03Sep 7 Lessons In Creating 3D Customer Experiences From 7 US Businesses

Well, we’re back from the United States and we’ve had a wonderful time, but just to show that it wasn’t all holidays, here are 7 lessons from some forward thinking businesses who are delivering Dramatically and Demonstrably Different customer experiences which are worth sharing. They’re things I’ve noticed, things I’ve experienced and things that just made me think. Do with them what you will, but I’d like to think that some are worth exploring and working out what they mean for you, your business and importantly, your customers!

1. HQ Trivia Live

This is an ‘app that mimics the format of a TV quiz show on your phone!  You simply log in with a chance to win $10,000 by answering a series of questions each with three answers. Get the question right and you’re into the next round. The quiz consists of 12 rounds and all those that get to the 12th and answer it correctly, gets a share of the prize money.  It runs twice a day and it’s hosted ‘live’ and it’s very addictive. When the alarm went off each day on our friend’s phone to tell us it was starting, everything stopped and we got ‘focused’!

The good news, we have discovered on return that there’s a UK version – you can get it at the Apple Store!

3D Lesson: Be easy to buy from and deal with – make things accessible, easy to use, fun and interactive.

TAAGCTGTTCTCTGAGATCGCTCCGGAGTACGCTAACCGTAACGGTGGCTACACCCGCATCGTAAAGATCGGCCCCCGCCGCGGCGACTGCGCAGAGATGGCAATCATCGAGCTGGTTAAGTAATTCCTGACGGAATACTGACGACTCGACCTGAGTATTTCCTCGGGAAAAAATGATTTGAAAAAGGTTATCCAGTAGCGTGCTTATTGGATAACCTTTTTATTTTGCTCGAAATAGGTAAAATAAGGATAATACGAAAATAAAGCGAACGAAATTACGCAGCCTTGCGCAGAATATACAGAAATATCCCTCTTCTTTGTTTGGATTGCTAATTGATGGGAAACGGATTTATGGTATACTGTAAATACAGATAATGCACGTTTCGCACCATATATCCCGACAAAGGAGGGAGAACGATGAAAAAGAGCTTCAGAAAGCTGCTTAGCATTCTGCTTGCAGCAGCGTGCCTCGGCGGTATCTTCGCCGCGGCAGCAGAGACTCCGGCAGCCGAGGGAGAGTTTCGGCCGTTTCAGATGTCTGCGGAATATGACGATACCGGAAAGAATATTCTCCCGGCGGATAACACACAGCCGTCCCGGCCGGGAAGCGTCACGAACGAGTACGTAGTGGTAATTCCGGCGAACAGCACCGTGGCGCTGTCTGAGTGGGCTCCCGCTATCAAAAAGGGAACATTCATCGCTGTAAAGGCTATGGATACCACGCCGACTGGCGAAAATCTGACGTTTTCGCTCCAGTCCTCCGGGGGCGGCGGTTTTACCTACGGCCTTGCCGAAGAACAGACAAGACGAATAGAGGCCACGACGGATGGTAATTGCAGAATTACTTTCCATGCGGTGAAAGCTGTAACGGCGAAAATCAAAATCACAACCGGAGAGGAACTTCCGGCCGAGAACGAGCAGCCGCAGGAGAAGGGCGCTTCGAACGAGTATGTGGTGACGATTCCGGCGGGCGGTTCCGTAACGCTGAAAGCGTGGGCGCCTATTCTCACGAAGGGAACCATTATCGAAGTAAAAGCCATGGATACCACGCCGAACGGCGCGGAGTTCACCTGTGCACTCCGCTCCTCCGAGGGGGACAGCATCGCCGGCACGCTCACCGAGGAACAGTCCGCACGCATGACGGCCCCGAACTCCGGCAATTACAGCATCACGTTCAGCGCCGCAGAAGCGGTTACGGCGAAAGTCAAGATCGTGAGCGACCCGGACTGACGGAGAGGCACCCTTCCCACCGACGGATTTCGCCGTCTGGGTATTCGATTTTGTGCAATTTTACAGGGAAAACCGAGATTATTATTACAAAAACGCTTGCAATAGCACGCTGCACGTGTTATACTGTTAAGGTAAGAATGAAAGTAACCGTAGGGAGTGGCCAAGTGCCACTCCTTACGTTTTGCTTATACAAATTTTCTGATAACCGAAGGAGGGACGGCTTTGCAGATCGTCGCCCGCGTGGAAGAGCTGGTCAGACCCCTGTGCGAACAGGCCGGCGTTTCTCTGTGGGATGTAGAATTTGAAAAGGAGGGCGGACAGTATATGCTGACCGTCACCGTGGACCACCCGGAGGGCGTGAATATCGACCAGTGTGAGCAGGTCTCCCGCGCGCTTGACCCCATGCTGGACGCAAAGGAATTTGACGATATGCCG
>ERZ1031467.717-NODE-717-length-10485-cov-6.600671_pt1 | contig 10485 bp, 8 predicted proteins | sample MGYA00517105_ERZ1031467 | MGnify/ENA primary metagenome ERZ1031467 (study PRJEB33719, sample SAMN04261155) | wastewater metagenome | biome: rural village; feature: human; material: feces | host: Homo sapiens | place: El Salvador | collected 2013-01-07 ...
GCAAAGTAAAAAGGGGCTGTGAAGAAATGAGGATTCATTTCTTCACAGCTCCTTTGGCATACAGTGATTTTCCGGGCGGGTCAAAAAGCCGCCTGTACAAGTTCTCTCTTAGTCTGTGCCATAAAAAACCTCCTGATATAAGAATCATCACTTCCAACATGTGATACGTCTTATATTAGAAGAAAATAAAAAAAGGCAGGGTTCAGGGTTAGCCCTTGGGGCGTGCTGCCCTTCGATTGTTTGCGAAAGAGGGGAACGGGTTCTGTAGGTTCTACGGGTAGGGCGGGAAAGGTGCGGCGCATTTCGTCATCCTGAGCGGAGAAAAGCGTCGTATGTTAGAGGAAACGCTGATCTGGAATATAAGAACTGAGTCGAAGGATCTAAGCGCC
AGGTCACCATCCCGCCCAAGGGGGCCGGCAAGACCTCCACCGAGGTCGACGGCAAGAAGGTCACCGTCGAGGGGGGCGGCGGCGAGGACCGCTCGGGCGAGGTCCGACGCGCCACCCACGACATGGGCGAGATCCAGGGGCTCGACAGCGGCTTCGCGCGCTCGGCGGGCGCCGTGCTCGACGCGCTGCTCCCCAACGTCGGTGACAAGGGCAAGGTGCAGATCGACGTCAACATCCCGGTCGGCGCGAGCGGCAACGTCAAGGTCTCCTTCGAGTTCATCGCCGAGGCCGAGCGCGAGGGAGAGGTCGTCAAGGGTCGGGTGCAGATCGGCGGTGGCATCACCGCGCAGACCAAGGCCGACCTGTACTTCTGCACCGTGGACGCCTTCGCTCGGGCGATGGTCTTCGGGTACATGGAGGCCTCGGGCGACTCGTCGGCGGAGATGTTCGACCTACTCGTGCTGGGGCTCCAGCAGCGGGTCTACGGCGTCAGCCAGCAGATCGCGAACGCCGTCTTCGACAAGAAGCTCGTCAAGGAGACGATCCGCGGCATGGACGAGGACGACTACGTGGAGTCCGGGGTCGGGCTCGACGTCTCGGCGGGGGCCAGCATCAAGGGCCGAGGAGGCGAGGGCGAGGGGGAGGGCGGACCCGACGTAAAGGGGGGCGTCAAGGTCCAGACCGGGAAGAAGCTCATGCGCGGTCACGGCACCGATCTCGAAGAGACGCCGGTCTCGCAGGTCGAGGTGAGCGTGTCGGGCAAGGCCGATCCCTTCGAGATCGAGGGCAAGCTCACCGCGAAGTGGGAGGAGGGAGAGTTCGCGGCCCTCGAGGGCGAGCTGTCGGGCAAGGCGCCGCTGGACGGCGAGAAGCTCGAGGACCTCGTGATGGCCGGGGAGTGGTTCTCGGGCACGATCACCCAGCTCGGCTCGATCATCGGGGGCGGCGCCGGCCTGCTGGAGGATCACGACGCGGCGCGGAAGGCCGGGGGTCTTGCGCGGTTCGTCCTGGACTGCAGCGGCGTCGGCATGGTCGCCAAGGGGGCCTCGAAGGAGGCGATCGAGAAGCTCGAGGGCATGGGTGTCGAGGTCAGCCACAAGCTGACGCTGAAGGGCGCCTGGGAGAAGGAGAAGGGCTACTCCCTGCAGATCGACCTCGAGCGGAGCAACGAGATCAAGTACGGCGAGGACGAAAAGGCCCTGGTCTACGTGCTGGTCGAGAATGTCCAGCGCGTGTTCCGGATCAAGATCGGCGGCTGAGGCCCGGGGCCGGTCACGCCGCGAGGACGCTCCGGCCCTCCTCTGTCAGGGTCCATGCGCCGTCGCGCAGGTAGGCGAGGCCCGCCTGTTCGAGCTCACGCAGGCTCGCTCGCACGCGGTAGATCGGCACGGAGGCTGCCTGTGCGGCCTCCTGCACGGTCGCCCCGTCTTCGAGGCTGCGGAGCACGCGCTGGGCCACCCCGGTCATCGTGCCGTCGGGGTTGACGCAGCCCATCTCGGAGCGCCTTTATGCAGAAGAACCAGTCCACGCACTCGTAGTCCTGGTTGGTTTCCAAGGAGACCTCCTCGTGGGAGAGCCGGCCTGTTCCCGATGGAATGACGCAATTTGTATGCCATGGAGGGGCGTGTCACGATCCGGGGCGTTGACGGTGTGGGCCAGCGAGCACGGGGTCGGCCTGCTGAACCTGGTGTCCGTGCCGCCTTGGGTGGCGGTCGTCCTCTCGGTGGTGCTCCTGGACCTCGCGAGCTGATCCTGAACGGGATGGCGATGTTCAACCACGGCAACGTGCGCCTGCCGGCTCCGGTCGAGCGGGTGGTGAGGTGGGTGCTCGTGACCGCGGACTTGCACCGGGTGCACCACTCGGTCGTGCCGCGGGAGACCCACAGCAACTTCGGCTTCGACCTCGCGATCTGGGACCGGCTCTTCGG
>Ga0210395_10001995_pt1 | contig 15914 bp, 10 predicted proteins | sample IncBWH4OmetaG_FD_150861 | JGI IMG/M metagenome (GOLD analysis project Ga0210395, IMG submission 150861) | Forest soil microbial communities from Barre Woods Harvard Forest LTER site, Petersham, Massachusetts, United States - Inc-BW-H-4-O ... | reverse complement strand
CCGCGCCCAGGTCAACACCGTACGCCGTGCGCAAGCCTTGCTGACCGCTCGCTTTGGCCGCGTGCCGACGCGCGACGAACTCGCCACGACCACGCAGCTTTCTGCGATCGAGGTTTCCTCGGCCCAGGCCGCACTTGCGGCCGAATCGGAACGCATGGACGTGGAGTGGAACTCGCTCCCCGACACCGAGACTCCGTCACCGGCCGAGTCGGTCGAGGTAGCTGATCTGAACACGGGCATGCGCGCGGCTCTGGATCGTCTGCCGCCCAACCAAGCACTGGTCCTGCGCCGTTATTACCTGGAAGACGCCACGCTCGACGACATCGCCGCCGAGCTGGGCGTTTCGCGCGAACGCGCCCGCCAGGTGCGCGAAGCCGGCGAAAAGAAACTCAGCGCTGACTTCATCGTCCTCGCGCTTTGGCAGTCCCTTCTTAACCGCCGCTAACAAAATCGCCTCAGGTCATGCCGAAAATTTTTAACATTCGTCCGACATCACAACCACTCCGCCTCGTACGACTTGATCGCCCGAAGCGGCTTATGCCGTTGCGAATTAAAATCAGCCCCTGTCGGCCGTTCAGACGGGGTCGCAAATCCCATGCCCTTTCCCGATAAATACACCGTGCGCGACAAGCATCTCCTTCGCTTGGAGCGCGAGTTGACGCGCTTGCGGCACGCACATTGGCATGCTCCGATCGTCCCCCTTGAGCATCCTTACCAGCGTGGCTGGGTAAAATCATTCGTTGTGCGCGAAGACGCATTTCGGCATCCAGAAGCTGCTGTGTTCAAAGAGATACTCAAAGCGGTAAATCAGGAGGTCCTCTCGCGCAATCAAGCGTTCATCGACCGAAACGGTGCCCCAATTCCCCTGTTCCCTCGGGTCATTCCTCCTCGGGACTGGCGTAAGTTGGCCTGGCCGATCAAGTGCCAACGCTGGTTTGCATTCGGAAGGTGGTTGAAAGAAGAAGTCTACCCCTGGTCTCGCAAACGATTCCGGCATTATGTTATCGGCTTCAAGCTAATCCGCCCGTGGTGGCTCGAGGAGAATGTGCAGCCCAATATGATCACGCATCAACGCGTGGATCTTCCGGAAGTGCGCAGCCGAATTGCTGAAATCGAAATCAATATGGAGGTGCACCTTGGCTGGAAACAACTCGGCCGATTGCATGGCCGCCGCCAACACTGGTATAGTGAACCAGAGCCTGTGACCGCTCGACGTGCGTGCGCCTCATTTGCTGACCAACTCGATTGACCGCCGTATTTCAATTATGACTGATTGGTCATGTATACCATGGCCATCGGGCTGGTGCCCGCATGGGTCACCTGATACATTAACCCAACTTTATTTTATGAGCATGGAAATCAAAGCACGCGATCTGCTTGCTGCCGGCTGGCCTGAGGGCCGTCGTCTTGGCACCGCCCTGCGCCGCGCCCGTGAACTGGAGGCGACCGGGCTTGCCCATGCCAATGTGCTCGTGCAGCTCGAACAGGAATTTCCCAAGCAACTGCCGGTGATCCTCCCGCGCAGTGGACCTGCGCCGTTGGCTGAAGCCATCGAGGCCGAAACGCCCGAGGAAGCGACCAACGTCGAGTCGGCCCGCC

2. Lyft

Lyft is a direct competitor to Uber and we found it somehow ‘friendlier’ and ‘easier to use’ than the business that it is clearly ‘challenging’. Talking to those ‘friendlier’ drivers, they seemed to prefer Lyft (many do work for both) and one of the reasons is that the ‘app allows you to tip the driver easily as part of the paying process after the ride. As a customer, it was their responsiveness that really stood out. We did have one driver who’s driving skills did seem a little dodgy (she wasn’t brilliant at following ‘sat nav’ instructions!), but she did get us to our location OK.

I only rated her 3 out of 5 and within minutes I received a message with an apology and a request for more information as to why I’d scored her so low. I explained and said it wasn’t a big deal, but it hadn’t been as good as our previous drivers. Another apology came through, along with a $10 discount on our next ride! Apparently, this $1 Billion turnover business are on their way to London soon – Uber lookout!